How to Network at Events

Getting recognised as an emerging artists can be difficult, as today's art world is reliant on reputation and on who you know. It's important to start building relevant social connections within your chosen art medium in order to create a name for yourself and to have contacts that you can call upon later for favours and opportunities.

Knowing how to navigate the art world could increase the longevity of your art career. To increase your chances, get out there and network at art gallery openings, talks, lectures and presentations. Participating in this kind of social activity will increase your exposure in the art scene, as people become more familiar with you and your work. Of course, going to events can be intimidating, but it doesn't have to be a scary experience. It's about intelligent networking, rather than having endless interactions that don't amount to a lasting valuable outcome.

So, how do you make sure that you're networking successfully?

Be Intentional

If you're going to art events, be intentional with your time. Going to talks and gallery shows should be about more than listening to what has been said, or viewing what has been attached to the walls, you also want to make meaningful connections. Before attending events, set simple goals for you to achieve by the end of the session. This could be anything from strengthening that relationship with that curator that you talk to online, to reaching out to a fellow surrealist artist with whom you hope to collaborate.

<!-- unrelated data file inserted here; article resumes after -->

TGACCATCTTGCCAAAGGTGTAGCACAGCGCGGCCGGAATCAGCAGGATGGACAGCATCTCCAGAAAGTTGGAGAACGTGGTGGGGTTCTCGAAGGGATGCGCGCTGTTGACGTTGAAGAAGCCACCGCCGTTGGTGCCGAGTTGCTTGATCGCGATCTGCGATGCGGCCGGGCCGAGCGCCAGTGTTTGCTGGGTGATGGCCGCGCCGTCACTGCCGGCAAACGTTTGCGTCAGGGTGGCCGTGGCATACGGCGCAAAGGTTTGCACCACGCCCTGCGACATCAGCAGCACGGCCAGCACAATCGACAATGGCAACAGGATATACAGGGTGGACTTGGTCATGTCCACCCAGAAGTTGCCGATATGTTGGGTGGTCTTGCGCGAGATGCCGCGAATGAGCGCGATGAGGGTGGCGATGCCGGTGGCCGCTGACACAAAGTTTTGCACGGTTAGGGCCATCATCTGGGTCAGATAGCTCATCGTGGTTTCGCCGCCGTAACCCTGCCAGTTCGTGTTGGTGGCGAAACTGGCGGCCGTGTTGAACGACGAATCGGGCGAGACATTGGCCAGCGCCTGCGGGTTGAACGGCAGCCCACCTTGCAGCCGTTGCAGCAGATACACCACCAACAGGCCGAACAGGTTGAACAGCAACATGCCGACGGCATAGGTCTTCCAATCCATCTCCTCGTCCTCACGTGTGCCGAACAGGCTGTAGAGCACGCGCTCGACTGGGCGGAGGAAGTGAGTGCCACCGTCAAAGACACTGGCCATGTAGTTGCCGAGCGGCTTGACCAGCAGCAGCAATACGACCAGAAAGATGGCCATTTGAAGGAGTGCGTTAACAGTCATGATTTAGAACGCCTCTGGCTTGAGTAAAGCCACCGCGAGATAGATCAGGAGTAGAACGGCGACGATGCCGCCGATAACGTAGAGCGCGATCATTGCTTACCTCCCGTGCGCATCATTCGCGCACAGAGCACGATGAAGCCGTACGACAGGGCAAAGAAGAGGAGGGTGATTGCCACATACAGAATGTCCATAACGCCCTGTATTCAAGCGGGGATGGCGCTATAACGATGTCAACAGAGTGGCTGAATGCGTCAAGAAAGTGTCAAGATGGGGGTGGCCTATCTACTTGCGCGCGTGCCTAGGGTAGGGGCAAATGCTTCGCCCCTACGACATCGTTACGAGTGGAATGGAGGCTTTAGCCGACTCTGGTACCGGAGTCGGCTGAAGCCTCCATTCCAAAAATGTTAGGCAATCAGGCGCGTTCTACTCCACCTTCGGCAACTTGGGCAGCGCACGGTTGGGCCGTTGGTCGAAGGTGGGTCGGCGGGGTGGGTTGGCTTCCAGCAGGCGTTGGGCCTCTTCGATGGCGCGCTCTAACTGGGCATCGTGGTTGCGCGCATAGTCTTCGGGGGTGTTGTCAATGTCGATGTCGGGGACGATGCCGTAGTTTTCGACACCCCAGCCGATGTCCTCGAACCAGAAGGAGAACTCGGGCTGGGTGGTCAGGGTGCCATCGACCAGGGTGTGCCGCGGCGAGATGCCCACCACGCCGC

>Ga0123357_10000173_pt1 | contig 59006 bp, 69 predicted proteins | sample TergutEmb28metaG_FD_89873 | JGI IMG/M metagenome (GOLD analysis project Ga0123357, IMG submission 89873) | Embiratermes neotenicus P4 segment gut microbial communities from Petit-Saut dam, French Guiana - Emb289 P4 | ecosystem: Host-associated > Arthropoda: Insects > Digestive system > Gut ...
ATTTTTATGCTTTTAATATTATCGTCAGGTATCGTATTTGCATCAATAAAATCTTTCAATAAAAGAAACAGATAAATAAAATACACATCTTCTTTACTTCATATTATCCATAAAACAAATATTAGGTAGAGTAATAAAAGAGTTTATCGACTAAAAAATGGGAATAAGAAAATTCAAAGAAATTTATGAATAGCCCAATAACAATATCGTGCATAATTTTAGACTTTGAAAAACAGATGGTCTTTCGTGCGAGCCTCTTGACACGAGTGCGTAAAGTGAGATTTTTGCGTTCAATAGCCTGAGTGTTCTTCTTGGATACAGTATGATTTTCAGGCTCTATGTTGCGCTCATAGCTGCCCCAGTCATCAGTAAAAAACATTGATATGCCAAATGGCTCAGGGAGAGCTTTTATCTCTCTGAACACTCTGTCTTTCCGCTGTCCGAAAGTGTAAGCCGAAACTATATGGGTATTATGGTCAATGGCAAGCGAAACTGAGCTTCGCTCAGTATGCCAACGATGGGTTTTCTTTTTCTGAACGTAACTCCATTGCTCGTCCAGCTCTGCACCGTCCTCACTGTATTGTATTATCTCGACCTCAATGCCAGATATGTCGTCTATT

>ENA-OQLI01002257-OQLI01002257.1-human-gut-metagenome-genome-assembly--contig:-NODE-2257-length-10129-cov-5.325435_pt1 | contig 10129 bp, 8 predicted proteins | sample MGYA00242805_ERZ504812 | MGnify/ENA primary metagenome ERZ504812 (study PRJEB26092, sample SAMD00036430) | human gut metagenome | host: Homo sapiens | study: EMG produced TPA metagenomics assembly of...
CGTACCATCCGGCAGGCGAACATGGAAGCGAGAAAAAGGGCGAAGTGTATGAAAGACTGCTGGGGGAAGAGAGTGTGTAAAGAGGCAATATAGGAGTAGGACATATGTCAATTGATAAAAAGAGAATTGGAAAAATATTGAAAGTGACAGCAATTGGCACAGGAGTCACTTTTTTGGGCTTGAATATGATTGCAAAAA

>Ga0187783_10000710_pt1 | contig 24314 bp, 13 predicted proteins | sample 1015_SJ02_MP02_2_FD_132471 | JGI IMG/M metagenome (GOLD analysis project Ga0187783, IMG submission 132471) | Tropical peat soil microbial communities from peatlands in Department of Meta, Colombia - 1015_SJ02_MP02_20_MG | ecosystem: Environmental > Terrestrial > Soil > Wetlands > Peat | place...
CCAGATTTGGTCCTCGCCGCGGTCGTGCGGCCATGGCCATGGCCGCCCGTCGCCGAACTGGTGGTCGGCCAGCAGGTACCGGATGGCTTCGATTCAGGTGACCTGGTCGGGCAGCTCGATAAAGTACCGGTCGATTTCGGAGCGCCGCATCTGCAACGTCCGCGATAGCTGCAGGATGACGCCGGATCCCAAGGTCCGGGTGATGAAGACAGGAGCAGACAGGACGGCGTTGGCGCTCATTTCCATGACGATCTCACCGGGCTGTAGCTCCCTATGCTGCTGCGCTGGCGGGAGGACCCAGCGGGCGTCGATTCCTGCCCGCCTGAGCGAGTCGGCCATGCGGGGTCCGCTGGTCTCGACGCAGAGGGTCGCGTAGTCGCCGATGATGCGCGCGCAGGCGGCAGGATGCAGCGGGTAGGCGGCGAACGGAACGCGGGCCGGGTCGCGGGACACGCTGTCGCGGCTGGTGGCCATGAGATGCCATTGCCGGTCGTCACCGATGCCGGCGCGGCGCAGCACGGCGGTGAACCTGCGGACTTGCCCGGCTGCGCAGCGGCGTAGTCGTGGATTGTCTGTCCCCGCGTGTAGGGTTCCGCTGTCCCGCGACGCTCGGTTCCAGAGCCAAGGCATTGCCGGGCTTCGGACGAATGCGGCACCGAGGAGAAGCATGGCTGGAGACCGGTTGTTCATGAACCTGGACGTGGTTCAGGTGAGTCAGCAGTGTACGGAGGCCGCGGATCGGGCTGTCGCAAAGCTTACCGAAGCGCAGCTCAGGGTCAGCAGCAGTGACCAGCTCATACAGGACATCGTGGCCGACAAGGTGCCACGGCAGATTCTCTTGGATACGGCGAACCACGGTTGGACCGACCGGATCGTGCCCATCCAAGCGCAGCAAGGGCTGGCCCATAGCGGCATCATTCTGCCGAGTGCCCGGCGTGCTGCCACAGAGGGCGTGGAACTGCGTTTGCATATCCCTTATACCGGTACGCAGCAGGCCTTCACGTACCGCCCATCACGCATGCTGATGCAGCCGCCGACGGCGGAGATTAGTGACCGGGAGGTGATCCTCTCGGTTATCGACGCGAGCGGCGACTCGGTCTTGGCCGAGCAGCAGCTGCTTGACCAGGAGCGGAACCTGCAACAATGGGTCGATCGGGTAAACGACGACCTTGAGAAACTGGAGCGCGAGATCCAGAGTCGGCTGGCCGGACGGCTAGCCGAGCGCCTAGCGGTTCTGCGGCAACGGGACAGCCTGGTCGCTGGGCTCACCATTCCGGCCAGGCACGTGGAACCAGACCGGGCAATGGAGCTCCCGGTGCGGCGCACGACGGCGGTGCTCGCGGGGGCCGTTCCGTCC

In order to make sure that you make the most of your time, research the person(s) in order to have interesting conversation starters and questions to ask.

Solidify the Link

You can hand out business cards to people that you meet, but for you as artists it might be more impactful to show them a sample of your work. For this, you can use a social media platform like Instagram to showcase your work. You can also ask them for their email address.

When you leave the event you can check who has decided to follow you, and follow them back alongside sending them a brief direct message. Alternatively, send them a quick email reminding them of your meeting, stating who you are and perhaps some detail about your conversation. Following up that evening or the next morning would be most impactful.

Talk to the Right People

If you're a portrait artist who primarily uses acrylic paint, it wouldn't make sense for you to speak to a curator who only sources graffiti art. Talk to people who work in a relevant field, you don't need to speak to everyone. Speaking to just one person and making a connection is a success.

Remember to have fun!

Photo credit: Amy Shamblen